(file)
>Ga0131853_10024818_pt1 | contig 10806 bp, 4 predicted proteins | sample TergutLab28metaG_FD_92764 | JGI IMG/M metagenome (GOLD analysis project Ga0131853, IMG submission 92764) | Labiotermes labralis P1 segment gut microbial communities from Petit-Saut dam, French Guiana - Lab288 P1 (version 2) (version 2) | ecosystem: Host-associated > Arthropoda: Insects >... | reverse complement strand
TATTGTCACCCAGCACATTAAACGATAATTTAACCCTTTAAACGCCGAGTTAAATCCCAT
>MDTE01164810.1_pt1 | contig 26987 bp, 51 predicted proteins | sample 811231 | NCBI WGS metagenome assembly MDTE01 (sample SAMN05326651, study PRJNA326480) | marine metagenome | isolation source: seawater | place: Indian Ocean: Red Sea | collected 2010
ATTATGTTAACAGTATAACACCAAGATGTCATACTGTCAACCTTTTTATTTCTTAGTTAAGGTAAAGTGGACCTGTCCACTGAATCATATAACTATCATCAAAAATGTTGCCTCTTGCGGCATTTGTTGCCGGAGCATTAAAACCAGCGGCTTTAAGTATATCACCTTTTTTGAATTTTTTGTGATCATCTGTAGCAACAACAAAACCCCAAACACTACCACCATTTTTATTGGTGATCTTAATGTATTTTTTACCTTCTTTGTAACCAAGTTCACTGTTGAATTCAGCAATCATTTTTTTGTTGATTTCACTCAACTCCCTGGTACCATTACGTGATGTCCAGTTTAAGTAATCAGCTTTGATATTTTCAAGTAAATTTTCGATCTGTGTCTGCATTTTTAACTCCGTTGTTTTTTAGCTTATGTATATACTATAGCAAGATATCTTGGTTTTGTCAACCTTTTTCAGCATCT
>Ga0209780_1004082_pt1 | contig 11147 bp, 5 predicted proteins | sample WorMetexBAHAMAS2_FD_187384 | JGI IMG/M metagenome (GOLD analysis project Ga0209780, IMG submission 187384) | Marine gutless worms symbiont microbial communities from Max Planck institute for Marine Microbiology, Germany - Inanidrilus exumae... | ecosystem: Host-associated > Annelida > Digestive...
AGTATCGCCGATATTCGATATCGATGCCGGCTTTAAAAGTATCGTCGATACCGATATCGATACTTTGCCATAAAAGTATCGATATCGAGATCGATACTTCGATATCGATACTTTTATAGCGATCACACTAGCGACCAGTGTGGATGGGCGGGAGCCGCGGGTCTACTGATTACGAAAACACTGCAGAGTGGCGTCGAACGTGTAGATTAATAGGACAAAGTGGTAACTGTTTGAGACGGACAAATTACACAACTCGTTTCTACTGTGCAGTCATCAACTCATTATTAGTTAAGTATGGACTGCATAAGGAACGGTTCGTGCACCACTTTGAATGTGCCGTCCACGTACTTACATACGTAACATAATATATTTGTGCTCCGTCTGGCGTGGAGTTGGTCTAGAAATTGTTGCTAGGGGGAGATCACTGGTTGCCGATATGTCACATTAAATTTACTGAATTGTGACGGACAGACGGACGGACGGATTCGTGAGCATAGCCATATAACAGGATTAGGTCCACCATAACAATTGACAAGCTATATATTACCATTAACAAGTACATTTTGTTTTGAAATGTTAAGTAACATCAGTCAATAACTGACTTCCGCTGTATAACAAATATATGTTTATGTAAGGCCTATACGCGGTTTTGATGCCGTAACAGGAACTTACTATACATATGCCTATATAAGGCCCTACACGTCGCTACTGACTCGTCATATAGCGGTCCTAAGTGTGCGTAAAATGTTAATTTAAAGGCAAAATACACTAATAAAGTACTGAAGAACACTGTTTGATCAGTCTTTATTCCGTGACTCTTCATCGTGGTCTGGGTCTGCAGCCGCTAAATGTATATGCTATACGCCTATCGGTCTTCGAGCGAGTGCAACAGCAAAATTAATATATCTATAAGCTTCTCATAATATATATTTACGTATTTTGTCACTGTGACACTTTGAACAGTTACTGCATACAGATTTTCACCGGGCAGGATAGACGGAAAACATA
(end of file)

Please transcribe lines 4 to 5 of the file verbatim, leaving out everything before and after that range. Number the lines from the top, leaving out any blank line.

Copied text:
ATTATGTTAACAGTATAACACCAAGATGTCATACTGTCAACCTTTTTATTTCTTAGTTAAGGTAAAGTGGACCTGTCCACTGAATCATATAACTATCATCAAAAATGTTGCCTCTTGCGGCATTTGTTGCCGGAGCATTAAAACCAGCGGCTTTAAGTATATCACCTTTTTTGAATTTTTTGTGATCATCTGTAGCAACAACAAAACCCCAAACACTACCACCATTTTTATTGGTGATCTTAATGTATTTTTTACCTTCTTTGTAACCAAGTTCACTGTTGAATTCAGCAATCATTTTTTTGTTGATTTCACTCAACTCCCTGGTACCATTACGTGATGTCCAGTTTAAGTAATCAGCTTTGATATTTTCAAGTAAATTTTCGATCTGTGTCTGCATTTTTAACTCCGTTGTTTTTTAGCTTATGTATATACTATAGCAAGATATCTTGGTTTTGTCAACCTTTTTCAGCATCT
>Ga0209780_1004082_pt1 | contig 11147 bp, 5 predicted proteins | sample WorMetexBAHAMAS2_FD_187384 | JGI IMG/M metagenome (GOLD analysis project Ga0209780, IMG submission 187384) | Marine gutless worms symbiont microbial communities from Max Planck institute for Marine Microbiology, Germany - Inanidrilus exumae... | ecosystem: Host-associated > Annelida > Digestive...